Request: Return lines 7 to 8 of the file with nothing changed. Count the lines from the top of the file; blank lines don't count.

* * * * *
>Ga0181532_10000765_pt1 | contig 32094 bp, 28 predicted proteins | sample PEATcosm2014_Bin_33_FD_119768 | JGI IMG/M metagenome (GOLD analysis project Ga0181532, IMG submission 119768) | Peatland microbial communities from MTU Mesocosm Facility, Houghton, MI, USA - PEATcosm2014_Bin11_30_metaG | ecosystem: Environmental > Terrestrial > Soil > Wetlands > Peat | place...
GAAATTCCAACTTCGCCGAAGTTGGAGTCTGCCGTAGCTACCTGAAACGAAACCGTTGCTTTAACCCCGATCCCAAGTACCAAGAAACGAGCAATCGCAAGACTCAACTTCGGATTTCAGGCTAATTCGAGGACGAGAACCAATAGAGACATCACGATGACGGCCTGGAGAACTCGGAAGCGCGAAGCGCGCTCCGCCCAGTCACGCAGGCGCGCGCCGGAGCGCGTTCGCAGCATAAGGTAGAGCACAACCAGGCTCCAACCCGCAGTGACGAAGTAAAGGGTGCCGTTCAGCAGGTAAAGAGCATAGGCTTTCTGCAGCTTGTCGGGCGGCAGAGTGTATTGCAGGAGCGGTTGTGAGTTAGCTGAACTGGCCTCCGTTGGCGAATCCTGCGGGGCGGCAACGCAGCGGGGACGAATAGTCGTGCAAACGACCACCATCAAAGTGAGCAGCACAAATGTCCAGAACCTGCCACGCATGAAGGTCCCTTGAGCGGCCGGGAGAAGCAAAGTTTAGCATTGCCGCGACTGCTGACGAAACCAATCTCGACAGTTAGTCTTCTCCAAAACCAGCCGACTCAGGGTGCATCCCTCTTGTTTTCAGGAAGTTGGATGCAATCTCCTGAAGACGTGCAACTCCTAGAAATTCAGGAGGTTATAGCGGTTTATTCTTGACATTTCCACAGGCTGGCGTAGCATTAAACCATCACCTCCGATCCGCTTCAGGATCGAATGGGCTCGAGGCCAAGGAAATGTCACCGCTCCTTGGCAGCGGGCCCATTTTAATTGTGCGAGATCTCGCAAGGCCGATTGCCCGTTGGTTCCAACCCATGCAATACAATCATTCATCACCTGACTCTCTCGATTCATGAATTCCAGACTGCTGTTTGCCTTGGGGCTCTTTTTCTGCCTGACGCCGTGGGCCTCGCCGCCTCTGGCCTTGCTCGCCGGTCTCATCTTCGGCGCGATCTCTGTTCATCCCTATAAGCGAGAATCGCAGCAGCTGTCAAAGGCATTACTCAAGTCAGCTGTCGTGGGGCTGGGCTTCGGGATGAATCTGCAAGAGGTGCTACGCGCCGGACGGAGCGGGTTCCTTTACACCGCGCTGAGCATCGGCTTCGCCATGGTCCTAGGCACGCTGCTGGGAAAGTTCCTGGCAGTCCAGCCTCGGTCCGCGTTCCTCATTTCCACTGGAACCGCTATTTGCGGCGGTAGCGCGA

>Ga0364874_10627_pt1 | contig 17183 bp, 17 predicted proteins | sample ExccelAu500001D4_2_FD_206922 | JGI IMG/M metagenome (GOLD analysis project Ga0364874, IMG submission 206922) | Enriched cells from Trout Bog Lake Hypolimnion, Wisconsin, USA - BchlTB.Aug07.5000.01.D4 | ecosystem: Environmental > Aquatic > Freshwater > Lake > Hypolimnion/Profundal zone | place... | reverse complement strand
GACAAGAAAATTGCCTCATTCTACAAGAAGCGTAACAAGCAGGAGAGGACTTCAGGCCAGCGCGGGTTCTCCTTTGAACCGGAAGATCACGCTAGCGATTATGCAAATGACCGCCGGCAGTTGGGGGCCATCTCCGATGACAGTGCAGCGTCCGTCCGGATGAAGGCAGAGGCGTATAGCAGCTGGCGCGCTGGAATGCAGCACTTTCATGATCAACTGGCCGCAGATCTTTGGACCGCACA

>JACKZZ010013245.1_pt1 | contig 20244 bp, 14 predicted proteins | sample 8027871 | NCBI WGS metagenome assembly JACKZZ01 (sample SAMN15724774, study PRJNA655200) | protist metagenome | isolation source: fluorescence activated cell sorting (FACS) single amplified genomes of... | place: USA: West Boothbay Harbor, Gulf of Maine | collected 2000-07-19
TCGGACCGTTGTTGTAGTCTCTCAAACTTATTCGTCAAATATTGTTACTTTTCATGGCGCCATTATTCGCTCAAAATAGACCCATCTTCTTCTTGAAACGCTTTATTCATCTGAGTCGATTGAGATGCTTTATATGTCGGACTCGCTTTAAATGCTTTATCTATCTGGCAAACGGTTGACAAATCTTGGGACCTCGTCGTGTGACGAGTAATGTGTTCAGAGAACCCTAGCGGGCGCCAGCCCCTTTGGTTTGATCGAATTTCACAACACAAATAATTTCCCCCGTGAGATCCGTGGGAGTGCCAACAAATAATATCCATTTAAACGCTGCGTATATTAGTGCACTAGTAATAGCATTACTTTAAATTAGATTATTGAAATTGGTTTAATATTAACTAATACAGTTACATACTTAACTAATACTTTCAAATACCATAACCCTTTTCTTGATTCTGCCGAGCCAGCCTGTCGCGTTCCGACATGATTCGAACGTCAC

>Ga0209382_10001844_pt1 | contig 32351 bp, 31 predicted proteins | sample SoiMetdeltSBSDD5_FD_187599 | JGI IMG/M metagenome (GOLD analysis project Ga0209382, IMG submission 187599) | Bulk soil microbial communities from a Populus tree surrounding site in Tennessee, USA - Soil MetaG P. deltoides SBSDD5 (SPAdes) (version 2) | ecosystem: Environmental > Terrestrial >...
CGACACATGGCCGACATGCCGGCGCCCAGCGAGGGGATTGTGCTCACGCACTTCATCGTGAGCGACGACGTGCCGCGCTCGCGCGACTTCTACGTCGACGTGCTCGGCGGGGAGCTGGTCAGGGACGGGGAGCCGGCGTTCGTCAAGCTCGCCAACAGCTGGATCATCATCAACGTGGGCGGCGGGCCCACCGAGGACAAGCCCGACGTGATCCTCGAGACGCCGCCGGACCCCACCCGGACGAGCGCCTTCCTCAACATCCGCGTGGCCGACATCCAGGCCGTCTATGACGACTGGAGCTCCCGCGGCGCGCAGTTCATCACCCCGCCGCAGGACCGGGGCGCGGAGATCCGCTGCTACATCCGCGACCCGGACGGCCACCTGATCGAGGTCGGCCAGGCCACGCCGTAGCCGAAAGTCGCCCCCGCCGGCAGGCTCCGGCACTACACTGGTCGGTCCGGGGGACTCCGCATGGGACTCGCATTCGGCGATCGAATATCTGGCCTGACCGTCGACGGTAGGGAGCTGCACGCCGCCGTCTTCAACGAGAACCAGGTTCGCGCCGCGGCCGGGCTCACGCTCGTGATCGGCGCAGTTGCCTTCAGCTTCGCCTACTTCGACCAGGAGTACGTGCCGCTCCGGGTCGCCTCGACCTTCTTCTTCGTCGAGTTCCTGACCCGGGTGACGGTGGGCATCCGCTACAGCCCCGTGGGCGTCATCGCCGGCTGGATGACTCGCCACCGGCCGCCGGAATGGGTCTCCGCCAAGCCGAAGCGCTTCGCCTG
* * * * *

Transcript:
>Ga0209382_10001844_pt1 | contig 32351 bp, 31 predicted proteins | sample SoiMetdeltSBSDD5_FD_187599 | JGI IMG/M metagenome (GOLD analysis project Ga0209382, IMG submission 187599) | Bulk soil microbial communities from a Populus tree surrounding site in Tennessee, USA - Soil MetaG P. deltoides SBSDD5 (SPAdes) (version 2) | ecosystem: Environmental > Terrestrial >...
CGACACATGGCCGACATGCCGGCGCCCAGCGAGGGGATTGTGCTCACGCACTTCATCGTGAGCGACGACGTGCCGCGCTCGCGCGACTTCTACGTCGACGTGCTCGGCGGGGAGCTGGTCAGGGACGGGGAGCCGGCGTTCGTCAAGCTCGCCAACAGCTGGATCATCATCAACGTGGGCGGCGGGCCCACCGAGGACAAGCCCGACGTGATCCTCGAGACGCCGCCGGACCCCACCCGGACGAGCGCCTTCCTCAACATCCGCGTGGCCGACATCCAGGCCGTCTATGACGACTGGAGCTCCCGCGGCGCGCAGTTCATCACCCCGCCGCAGGACCGGGGCGCGGAGATCCGCTGCTACATCCGCGACCCGGACGGCCACCTGATCGAGGTCGGCCAGGCCACGCCGTAGCCGAAAGTCGCCCCCGCCGGCAGGCTCCGGCACTACACTGGTCGGTCCGGGGGACTCCGCATGGGACTCGCATTCGGCGATCGAATATCTGGCCTGACCGTCGACGGTAGGGAGCTGCACGCCGCCGTCTTCAACGAGAACCAGGTTCGCGCCGCGGCCGGGCTCACGCTCGTGATCGGCGCAGTTGCCTTCAGCTTCGCCTACTTCGACCAGGAGTACGTGCCGCTCCGGGTCGCCTCGACCTTCTTCTTCGTCGAGTTCCTGACCCGGGTGACGGTGGGCATCCGCTACAGCCCCGTGGGCGTCATCGCCGGCTGGATGACTCGCCACCGGCCGCCGGAATGGGTCTCCGCCAAGCCGAAGCGCTTCGCCTG